Windows application comprises various folders and files. These files include executables, DLL and various other formats. A DLL is loaded dynamically and the code of the DLL is only executed by an executable. Many applications nowadays do not verify the integrity and the authenticity of the DLL due to which it becomes quite common for attackers to replace the existing DLL with a DLL crafted with malicious code. This vulnerability is known as DLL hijacking.
The vulnerability arises from the fact that unlike executable files, a malicious DLL is generally not detected by antivirus applications.
Here is the scenario to replicate this issue in a vulnerable application.
First, we need a malicious DLL. Just for demonstration, we are simply using a malicious DLL that shows a popup when the application is vulnerable.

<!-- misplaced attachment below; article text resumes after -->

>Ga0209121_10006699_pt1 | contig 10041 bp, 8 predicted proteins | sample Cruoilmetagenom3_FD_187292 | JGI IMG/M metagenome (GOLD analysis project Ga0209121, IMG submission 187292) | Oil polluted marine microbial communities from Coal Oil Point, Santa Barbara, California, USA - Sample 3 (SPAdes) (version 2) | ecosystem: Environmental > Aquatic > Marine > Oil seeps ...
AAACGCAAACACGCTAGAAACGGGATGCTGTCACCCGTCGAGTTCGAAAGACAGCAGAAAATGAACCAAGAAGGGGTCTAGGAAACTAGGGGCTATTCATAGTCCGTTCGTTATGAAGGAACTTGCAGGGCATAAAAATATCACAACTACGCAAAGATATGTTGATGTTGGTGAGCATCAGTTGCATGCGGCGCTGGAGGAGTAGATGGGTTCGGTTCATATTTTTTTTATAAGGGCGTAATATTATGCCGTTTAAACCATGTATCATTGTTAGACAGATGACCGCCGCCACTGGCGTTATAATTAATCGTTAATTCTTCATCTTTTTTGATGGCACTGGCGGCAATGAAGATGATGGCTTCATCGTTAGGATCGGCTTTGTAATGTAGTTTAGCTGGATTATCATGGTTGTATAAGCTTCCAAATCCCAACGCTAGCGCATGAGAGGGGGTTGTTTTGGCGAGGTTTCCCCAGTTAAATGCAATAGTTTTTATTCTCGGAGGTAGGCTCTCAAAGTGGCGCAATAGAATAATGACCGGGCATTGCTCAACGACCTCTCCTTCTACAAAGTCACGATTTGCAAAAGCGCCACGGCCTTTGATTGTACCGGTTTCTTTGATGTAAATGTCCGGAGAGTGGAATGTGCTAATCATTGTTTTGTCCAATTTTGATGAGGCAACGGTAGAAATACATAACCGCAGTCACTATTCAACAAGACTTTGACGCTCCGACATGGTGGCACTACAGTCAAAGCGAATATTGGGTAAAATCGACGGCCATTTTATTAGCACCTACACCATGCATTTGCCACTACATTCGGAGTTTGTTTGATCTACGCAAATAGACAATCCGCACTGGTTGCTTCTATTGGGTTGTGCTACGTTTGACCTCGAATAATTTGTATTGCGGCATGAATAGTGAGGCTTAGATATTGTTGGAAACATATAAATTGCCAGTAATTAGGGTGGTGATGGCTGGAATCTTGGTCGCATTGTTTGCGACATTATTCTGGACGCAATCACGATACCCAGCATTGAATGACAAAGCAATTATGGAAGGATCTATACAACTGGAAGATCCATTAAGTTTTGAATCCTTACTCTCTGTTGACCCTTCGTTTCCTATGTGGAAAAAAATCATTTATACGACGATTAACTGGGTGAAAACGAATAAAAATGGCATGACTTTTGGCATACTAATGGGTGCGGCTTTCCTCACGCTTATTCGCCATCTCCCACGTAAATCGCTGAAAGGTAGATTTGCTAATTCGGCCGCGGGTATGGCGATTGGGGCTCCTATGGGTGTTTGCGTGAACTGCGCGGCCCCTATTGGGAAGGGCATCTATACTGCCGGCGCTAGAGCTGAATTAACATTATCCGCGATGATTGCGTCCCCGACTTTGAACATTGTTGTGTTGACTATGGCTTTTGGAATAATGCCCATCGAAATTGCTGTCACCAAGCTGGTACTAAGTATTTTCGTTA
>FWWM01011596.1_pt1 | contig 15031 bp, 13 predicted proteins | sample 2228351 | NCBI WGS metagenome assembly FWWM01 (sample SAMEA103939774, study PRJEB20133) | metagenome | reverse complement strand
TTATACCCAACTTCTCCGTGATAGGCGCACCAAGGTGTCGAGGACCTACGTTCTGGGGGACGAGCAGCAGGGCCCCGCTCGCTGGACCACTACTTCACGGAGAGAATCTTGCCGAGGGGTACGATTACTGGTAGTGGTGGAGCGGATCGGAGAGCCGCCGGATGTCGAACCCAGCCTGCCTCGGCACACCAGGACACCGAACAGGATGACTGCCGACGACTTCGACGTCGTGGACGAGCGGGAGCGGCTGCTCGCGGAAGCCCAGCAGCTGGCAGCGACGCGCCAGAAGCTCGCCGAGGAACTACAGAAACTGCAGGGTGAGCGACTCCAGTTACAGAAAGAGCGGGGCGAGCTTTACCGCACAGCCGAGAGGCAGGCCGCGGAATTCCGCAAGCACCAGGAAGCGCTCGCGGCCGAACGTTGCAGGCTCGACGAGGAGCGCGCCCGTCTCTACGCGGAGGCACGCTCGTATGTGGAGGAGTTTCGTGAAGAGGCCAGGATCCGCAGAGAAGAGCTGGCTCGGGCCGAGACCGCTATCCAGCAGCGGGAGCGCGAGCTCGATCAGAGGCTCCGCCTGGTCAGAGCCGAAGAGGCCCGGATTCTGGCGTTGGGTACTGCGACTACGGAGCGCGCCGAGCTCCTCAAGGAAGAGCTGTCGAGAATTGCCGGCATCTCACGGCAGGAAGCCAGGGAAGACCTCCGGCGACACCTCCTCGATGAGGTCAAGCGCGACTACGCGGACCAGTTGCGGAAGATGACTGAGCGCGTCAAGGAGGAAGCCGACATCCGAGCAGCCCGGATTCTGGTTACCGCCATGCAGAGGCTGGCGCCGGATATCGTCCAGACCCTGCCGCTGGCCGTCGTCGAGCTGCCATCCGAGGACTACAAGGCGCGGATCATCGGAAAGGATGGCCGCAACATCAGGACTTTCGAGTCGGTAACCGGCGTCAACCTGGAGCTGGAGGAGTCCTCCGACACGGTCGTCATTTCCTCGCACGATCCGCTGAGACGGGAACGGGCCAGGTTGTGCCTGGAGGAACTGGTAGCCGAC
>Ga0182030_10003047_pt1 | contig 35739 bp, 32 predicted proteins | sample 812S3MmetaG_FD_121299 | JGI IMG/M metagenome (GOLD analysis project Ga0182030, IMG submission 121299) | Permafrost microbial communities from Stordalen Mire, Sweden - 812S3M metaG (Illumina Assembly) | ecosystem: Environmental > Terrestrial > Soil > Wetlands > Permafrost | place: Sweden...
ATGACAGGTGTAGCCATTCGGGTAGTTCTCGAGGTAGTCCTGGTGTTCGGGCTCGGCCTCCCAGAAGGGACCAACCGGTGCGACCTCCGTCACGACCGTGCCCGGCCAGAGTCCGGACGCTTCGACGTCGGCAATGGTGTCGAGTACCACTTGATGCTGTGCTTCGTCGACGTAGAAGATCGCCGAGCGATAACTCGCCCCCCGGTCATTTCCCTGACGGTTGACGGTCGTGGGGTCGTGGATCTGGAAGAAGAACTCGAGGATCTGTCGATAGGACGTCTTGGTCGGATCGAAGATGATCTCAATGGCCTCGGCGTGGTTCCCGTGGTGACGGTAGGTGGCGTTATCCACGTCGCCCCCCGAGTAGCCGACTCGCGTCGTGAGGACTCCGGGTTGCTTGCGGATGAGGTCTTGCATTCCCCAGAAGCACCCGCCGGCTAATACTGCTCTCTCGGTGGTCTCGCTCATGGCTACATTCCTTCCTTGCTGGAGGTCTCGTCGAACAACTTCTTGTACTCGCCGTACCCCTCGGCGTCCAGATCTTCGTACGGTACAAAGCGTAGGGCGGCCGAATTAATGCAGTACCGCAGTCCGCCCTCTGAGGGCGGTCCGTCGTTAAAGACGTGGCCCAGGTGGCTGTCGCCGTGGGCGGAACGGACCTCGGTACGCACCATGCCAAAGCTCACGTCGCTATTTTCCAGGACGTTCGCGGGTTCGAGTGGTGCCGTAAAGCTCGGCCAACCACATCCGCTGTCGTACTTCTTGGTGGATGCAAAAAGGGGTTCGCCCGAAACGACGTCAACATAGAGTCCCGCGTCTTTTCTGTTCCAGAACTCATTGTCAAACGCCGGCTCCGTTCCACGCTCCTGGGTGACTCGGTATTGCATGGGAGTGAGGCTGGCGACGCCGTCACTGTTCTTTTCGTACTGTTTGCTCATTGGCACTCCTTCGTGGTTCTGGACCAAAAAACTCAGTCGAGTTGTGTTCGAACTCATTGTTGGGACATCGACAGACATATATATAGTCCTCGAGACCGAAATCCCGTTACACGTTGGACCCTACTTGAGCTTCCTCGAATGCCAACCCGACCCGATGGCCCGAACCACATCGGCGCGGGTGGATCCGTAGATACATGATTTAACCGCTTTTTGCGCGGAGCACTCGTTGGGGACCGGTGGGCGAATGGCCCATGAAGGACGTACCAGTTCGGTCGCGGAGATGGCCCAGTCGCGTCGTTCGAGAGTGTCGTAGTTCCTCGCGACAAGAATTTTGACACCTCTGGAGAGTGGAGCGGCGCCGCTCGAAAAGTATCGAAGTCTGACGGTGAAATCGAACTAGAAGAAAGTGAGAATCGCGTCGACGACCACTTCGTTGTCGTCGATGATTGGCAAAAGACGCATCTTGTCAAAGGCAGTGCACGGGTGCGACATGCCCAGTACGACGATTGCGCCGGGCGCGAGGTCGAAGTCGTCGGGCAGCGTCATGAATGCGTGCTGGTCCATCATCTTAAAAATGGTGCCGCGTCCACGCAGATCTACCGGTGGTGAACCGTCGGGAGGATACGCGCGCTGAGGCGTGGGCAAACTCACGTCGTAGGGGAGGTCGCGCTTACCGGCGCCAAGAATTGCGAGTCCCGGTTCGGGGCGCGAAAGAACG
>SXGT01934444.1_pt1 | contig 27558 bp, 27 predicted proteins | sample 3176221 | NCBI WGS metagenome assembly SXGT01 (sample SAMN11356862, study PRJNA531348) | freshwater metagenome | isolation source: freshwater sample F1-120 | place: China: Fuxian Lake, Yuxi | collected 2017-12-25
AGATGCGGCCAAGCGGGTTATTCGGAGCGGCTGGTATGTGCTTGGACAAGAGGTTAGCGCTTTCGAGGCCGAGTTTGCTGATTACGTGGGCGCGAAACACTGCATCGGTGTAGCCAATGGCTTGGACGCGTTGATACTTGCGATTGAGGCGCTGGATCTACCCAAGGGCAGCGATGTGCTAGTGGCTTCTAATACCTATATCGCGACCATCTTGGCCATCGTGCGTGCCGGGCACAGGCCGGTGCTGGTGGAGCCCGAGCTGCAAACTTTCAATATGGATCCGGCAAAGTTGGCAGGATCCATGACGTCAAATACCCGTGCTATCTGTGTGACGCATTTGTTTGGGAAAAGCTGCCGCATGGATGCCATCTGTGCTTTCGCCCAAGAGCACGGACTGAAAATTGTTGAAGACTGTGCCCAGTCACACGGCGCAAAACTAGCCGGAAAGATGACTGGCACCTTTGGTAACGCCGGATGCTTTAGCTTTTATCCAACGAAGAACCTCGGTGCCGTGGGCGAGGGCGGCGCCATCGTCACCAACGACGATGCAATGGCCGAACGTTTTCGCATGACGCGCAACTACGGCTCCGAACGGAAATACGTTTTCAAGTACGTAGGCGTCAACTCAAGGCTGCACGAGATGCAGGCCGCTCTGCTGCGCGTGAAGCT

In our case, we are using a vulnerable application named Mezzmo version 220.127.116.11 which is vulnerable to DLL hijacking. We need to identify the vulnerable DLL. One simple way to do that is to try every DLL in the application folder one by one. We tried replacing the file “avcodec-57.dll” with our malicious DLL with the same name
As an attacker, we can do this by creating an executable using WinRAR that extracts the file into the mezzmo directory and replaces the old one. We can create a silent one as shown in the screenshot below.
When the mezzmo.exe is executed the DLL also executes as shown in the below screenshot.
Even after showing us the error the program executes just fine.
In order to actually exploit this issue one can construct a DLL using a Metasploit that will provide us a reverse shell.
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